The climate change impact is apparent to, and felt by, communities living on coastal areas and small islands, where rising sea levels means diminishing land mass. This is a real challenge faced by Nusa Penida – an area comprising 3 small islands: Nusa Penida, Nusa Lembongan und Nusa Ceningan. Located off the southeast coast of Bali, this group of islands forms a habitat comprising the sea, coastal area, mangrove forest, dry farm land and small forests spread over areas where temples are located. Climate change has brought a negative impact on the ecosystem of Nusa Penida, both land and sea, wildlife sustainability and also community’s livelihood.
Based on a shared agreement to protect and conserve the environment for the sustainable future of communities in Nusa Penida, FNPF (Friends of National Park Foundation) und UNESCO together organized Sandwatch Training on Nusa Penida from 9th – 10thFebruar 2013. The opening ceremony was held in a gymnasium at SMAN 1 Nusa Penida, attended by a total of 90 students from SMAN 1 Nusa Penida, SMKN Nusa Penida, and Vocational High School, as well as 4 teachers. The opening address by the principal of SMAN 1 Nusa Penida was followed by speeches from Mrs. Estradivari the representative of UNESCO, and enriched with presentations from marine experts such Dr. Agus Supangat from the National Council on Climate Change (DNPI); Coral Triangle Center; Reef Check Indonesia and Genitri Foundation.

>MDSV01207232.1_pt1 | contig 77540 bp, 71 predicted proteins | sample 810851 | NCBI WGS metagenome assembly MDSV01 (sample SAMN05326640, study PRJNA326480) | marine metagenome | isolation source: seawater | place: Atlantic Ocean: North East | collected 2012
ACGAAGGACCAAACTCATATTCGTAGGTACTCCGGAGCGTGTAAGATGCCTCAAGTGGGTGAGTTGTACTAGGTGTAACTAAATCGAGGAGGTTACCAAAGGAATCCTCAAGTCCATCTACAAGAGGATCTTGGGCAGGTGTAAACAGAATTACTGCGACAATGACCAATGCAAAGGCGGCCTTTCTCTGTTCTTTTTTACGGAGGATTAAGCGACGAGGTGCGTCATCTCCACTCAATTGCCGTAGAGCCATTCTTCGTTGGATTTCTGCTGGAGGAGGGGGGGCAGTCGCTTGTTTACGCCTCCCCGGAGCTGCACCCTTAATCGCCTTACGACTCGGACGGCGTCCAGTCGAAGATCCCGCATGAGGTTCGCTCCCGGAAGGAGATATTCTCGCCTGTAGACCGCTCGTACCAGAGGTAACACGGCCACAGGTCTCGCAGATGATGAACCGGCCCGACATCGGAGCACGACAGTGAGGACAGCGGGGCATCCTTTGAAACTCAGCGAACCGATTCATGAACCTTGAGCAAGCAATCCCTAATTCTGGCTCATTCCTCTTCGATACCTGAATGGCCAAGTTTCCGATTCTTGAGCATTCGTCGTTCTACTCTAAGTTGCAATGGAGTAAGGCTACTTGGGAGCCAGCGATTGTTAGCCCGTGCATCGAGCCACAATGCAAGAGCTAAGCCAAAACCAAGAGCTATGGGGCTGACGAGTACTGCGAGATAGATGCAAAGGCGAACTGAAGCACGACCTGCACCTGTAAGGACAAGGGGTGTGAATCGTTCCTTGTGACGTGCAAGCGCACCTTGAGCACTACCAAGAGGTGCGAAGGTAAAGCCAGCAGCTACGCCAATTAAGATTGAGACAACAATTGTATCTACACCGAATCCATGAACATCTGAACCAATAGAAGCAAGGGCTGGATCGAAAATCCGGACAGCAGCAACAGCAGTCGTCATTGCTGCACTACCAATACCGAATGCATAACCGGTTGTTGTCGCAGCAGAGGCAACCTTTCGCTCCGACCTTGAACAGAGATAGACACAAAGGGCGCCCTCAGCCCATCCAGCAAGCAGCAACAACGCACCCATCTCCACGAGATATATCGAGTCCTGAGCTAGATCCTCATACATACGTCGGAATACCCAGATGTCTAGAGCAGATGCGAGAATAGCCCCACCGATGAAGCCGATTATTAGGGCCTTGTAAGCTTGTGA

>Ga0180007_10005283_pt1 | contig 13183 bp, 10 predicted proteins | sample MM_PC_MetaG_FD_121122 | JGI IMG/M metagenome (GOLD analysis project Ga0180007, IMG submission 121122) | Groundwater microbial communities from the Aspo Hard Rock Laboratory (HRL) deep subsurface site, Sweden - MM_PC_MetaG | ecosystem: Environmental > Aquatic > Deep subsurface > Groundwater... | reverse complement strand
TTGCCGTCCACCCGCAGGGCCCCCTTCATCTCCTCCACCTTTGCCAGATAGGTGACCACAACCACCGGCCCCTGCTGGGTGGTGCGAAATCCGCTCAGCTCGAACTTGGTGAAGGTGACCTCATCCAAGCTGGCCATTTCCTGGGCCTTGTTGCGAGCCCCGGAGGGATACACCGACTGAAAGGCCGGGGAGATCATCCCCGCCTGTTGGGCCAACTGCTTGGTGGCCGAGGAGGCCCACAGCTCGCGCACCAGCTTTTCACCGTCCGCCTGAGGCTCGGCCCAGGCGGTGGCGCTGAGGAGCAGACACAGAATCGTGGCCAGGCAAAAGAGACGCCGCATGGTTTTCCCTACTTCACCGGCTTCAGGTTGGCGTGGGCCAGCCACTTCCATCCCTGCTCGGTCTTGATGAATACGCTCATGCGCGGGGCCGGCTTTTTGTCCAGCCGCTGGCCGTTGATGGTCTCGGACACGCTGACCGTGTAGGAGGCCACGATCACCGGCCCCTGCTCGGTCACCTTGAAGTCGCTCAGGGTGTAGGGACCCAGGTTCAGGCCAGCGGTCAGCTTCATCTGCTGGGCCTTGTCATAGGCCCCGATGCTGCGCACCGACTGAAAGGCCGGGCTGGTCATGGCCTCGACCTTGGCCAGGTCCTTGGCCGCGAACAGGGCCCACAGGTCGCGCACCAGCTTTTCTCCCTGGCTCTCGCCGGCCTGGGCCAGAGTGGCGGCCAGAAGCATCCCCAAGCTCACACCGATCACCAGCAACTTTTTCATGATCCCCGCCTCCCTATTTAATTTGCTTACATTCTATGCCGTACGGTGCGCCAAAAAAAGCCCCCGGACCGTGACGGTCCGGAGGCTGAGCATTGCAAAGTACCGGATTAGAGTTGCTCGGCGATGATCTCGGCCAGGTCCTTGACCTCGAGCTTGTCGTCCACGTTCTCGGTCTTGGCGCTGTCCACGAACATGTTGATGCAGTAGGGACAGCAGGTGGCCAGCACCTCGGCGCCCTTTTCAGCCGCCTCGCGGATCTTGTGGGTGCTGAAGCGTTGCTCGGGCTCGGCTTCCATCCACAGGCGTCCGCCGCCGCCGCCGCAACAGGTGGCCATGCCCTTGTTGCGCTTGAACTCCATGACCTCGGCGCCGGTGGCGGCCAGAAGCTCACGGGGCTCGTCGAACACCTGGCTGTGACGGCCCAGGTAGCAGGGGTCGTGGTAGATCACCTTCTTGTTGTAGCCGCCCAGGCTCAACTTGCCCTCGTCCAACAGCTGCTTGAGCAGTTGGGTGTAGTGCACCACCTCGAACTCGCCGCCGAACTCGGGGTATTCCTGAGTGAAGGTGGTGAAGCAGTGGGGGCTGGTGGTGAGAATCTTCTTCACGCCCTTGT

Sandwatch is an educational process through which students, teachers and local communities work together in the field to monitor coastal environments; identify and evaluate the threats, problemsand conflicts; and develop sustainable approaches to address them. The basic concept of Sandwatch is a simple beach monitoring exercise for students so they could observe the beaches in their area regularly. It is to encourage students to know their beach ecosystem better and to learn about environment conservation ideas which will benefit their communities.
On the first day, students and the teachers learned about Sandwatch methodology and related issues around beach environment followed by a forum discussion on why the Sandwatch and FNPF conservation programs in Nusa Penida are urgently important. The aim is to integrate the Sandwatch way, FNPF’s holistic approach to conservation and local wisdom into the formal and informal education system.
On the second day of training, students and teachers conducted a fieldtrip to Toya Pakeh and Banjar Nyuh Beach to practise and simulate beach observation and map-making, learned about erosion & accretion, people’s use of beaches, debris, plants and animals on the beach. Afterwards, presentations of their findings on the environmental problems facing Toya Pakeh and Banjar Nyuh Beach were made, and a one-year work-plan for beach monitoring, and others activities, were drawn-up to be implemented as part of the Sandwatch program.